J.S. Bach, the most famous dorm parent of all time?

A prosperous J.S. Bach in late middle age

Aside from the fact that I am (at least partly) of German stock, I never thought I had that much in common with renowned composer Johann Sebastian Bach. At least not until I visited the Bach Haus in Leipzig several months ago, where I discovered that we had one  surprising thing in common: Bach, like myself, was a dorm parent at a boarding school.

For the benefit of those unfamiliar with American boarding-school terminology:

‘Dorm parents are adults who live in the dorms with students, taking on a parent-like role, or “in loco parentis”‘. [source]

I suppose the nearest equivalent in British English would be ‘boarding house master’.

This doesn’t sound like it has much to do with Bach, you may be thinking; usually we just associate him with fugues, cantatas, concertos and the like. Yet it turns out that as part of his duties as Music Director at the St Thomas Church in Leipzig, Bach had to spend one week in four acting as a dorm parent to the boys in the boarding school attached to the church, the aptly-named St Thomas School, which dates back to 1212.

It was literally part of Bach’s employment contract that, in addition to providing musical training for the boys and composing weekly cantatas for church services, he had to sleep in the school building, supervise the boys, and make sure that they were in bed when they were supposed to be, for one week a month. Not so unlike the duties of many a dorm parent at an American-style boarding school (including, until recently, myself)!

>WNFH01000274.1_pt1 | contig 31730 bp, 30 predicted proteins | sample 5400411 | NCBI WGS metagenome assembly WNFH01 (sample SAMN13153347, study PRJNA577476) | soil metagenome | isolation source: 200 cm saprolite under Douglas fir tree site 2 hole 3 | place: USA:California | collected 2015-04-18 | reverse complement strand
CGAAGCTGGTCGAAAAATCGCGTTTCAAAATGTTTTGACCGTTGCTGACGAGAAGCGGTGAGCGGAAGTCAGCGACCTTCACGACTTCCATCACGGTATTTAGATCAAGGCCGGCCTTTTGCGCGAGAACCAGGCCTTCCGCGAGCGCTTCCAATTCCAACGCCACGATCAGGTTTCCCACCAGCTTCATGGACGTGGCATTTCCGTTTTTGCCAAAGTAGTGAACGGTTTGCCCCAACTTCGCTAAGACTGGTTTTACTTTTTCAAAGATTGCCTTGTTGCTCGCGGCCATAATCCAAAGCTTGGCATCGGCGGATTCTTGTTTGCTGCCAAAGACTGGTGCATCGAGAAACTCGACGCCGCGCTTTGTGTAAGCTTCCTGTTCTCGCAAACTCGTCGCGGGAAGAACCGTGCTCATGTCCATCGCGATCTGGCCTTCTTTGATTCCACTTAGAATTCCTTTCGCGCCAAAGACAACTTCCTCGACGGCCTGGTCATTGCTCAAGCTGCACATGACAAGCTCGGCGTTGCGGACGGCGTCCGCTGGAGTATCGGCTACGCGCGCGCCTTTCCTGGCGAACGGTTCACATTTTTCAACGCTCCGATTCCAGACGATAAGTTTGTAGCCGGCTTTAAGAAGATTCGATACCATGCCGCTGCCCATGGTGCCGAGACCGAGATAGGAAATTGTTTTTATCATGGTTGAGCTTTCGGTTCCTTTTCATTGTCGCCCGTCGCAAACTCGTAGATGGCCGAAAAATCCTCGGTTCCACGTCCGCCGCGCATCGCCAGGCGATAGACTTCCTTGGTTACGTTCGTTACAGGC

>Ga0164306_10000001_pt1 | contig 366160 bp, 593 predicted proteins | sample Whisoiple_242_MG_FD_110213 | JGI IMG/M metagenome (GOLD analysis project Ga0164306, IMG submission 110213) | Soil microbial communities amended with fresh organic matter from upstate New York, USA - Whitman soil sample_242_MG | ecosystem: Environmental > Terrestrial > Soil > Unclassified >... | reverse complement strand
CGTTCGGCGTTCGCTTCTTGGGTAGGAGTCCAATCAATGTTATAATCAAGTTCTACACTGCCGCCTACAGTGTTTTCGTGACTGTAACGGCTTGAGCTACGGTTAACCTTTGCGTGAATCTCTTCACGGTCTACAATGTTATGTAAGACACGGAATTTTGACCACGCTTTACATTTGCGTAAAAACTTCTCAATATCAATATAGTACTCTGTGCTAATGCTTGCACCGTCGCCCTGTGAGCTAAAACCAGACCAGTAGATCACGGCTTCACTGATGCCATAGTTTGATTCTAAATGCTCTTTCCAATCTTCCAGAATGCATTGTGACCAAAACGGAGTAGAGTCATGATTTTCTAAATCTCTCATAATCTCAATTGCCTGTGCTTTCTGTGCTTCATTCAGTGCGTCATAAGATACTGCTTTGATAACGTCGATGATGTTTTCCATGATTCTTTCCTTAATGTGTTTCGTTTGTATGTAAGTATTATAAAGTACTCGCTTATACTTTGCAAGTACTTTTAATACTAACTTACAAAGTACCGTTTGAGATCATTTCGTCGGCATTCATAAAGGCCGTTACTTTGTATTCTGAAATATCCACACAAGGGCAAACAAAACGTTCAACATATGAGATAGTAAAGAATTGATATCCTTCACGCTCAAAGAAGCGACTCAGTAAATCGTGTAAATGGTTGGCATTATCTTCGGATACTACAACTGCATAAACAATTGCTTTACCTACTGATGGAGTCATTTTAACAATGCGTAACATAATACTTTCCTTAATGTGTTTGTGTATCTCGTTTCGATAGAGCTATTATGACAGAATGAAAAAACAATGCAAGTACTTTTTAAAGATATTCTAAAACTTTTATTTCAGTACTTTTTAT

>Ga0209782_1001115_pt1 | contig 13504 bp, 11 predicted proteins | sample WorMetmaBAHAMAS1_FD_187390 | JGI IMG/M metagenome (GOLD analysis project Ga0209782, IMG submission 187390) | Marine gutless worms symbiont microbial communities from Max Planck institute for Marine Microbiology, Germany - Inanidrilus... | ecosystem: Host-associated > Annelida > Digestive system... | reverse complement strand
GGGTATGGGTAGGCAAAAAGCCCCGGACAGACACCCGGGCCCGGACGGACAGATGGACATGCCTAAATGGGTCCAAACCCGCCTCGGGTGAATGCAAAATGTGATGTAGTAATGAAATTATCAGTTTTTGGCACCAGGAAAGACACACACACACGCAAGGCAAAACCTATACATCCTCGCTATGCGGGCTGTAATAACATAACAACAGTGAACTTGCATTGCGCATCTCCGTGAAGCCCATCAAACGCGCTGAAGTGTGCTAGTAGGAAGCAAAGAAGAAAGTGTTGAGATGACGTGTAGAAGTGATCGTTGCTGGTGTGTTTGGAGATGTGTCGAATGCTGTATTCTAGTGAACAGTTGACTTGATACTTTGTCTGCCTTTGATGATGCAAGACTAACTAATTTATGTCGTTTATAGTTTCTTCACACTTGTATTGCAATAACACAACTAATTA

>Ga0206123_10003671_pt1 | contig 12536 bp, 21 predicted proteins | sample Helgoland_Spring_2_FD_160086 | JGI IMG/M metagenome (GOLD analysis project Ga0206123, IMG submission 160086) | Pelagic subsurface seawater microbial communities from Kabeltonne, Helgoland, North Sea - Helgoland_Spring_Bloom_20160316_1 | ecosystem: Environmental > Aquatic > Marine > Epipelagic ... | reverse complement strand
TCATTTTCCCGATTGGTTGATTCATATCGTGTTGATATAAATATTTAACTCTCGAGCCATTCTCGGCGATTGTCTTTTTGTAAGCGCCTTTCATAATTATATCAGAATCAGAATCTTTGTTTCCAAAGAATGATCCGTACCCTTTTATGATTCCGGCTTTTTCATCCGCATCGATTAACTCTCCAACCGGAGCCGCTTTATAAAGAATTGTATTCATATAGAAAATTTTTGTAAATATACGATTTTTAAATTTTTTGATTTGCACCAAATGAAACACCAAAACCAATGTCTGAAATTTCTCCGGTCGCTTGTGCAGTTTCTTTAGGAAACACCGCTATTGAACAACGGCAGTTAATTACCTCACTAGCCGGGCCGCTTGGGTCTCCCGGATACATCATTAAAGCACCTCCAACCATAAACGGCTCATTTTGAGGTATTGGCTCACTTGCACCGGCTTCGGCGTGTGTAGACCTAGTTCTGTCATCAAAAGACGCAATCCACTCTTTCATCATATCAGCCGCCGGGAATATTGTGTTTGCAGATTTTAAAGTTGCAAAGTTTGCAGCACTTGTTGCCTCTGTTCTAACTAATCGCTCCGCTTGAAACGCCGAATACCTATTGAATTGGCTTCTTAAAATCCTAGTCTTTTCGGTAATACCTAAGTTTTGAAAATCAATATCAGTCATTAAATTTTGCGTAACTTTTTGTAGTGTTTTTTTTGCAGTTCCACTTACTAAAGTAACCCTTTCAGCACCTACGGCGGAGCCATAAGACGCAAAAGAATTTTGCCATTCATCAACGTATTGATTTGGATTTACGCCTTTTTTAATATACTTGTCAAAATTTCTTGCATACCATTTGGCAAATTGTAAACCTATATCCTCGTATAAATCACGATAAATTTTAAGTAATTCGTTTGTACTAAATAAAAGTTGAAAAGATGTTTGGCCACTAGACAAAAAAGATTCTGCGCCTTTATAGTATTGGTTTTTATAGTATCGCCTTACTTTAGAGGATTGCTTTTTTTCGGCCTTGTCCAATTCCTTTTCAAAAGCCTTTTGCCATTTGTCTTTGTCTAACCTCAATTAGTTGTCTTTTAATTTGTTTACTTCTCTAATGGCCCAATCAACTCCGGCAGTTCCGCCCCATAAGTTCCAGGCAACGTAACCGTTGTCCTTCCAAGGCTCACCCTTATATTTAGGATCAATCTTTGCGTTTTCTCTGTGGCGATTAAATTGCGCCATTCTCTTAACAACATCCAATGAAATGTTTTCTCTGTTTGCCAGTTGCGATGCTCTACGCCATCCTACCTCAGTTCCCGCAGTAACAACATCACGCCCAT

St Thomas’s Church Leipzig, pictured at the time Bach served there as Director of Music

Further reading
The only reference to Bach’s pastoral duties at the school which I could find, other than that in the Bach Haus itself, is on the German-language page bach.de.

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2 thoughts on “J.S. Bach, the most famous dorm parent of all time?

    1. Sorry for the late reply! So a dorm parent is basically the teacher who lives in the dormitory/boarding house with the students. As you can imagine, it’s something of a mixed blessing when your lives are that entwined. I was just tickled by the notion that the great Bach would have had to perform what amounted to menial duties.

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